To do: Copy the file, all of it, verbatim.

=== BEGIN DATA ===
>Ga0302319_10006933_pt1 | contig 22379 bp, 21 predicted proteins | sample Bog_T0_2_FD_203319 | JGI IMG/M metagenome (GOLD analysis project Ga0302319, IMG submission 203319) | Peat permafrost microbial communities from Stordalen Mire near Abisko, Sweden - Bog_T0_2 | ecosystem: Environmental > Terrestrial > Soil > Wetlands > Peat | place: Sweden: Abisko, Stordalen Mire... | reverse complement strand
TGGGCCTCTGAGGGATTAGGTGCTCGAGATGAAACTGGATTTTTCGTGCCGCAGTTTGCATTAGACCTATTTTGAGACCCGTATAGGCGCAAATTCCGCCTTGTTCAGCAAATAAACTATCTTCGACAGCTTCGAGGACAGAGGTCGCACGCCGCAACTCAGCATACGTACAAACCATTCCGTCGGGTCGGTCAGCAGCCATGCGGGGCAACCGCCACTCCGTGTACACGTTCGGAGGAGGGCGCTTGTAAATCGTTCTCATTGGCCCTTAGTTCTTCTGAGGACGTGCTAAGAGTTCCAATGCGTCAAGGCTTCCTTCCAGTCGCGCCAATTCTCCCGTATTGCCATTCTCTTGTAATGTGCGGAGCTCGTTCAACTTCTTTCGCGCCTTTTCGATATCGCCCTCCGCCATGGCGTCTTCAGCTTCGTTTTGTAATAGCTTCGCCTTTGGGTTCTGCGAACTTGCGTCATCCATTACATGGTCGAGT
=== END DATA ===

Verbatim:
>Ga0302319_10006933_pt1 | contig 22379 bp, 21 predicted proteins | sample Bog_T0_2_FD_203319 | JGI IMG/M metagenome (GOLD analysis project Ga0302319, IMG submission 203319) | Peat permafrost microbial communities from Stordalen Mire near Abisko, Sweden - Bog_T0_2 | ecosystem: Environmental > Terrestrial > Soil > Wetlands > Peat | place: Sweden: Abisko, Stordalen Mire... | reverse complement strand
TGGGCCTCTGAGGGATTAGGTGCTCGAGATGAAACTGGATTTTTCGTGCCGCAGTTTGCATTAGACCTATTTTGAGACCCGTATAGGCGCAAATTCCGCCTTGTTCAGCAAATAAACTATCTTCGACAGCTTCGAGGACAGAGGTCGCACGCCGCAACTCAGCATACGTACAAACCATTCCGTCGGGTCGGTCAGCAGCCATGCGGGGCAACCGCCACTCCGTGTACACGTTCGGAGGAGGGCGCTTGTAAATCGTTCTCATTGGCCCTTAGTTCTTCTGAGGACGTGCTAAGAGTTCCAATGCGTCAAGGCTTCCTTCCAGTCGCGCCAATTCTCCCGTATTGCCATTCTCTTGTAATGTGCGGAGCTCGTTCAACTTCTTTCGCGCCTTTTCGATATCGCCCTCCGCCATGGCGTCTTCAGCTTCGTTTTGTAATAGCTTCGCCTTTGGGTTCTGCGAACTTGCGTCATCCATTACATGGTCGAGT